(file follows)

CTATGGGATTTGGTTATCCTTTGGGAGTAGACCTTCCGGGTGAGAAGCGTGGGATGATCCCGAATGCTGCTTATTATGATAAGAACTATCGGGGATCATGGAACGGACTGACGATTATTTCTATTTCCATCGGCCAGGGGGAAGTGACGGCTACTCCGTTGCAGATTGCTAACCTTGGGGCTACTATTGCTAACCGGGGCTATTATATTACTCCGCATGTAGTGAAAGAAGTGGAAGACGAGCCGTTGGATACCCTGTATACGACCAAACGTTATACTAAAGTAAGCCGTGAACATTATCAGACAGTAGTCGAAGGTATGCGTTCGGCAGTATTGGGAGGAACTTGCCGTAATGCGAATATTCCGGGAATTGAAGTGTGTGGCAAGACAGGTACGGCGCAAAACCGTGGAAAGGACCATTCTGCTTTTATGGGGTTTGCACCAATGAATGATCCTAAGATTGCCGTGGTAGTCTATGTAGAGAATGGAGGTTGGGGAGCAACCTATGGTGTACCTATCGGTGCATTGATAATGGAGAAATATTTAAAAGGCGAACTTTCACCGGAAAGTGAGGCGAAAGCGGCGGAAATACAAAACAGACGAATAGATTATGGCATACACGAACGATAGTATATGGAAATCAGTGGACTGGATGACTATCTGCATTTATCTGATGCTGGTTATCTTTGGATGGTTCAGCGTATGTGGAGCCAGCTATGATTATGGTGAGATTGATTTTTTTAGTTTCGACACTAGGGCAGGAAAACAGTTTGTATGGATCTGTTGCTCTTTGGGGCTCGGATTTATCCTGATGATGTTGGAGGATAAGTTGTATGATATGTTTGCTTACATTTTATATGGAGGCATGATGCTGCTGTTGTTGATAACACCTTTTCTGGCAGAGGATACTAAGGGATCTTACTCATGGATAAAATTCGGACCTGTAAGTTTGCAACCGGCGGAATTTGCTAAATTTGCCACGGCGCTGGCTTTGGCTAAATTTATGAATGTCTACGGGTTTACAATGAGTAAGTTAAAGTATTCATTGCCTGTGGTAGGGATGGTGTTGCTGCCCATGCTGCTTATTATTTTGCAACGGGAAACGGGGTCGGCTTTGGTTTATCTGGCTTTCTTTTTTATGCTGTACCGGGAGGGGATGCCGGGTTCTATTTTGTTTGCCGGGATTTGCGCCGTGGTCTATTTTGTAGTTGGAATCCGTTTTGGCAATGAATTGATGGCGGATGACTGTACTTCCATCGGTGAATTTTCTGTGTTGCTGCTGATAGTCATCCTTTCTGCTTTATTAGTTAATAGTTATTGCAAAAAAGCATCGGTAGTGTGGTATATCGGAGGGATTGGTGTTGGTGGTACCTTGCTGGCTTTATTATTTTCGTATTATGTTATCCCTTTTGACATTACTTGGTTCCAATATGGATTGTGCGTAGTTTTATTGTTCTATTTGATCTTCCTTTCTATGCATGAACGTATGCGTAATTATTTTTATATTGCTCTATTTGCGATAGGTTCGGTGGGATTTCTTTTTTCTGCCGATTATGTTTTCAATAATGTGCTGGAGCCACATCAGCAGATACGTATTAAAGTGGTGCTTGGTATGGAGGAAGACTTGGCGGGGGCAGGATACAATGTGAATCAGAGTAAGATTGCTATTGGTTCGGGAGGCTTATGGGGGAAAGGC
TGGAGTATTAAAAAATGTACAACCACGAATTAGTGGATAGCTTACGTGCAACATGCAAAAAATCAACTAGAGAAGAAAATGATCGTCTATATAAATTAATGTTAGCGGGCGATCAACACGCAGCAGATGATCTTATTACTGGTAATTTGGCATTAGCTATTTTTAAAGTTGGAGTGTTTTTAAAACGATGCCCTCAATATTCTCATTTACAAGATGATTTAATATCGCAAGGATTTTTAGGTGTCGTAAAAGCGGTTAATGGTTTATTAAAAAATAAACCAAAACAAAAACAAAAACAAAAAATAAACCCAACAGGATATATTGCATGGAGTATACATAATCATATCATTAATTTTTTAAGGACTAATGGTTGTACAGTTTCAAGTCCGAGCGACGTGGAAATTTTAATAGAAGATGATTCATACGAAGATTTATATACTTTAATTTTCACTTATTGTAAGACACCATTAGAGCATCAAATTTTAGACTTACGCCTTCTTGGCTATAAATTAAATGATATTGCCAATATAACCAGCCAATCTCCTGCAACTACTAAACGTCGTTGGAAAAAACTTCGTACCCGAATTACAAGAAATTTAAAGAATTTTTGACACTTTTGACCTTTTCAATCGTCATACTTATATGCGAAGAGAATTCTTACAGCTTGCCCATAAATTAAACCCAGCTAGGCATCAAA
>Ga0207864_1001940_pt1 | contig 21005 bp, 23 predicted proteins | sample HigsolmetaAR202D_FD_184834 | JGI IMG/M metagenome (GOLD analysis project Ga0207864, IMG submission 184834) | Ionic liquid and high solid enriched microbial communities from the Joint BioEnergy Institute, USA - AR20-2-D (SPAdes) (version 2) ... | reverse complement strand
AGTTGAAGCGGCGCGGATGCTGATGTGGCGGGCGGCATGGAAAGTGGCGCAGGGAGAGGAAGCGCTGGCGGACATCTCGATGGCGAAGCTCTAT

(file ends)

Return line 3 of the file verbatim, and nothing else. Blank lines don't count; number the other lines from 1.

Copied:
>Ga0207864_1001940_pt1 | contig 21005 bp, 23 predicted proteins | sample HigsolmetaAR202D_FD_184834 | JGI IMG/M metagenome (GOLD analysis project Ga0207864, IMG submission 184834) | Ionic liquid and high solid enriched microbial communities from the Joint BioEnergy Institute, USA - AR20-2-D (SPAdes) (version 2) ... | reverse complement strand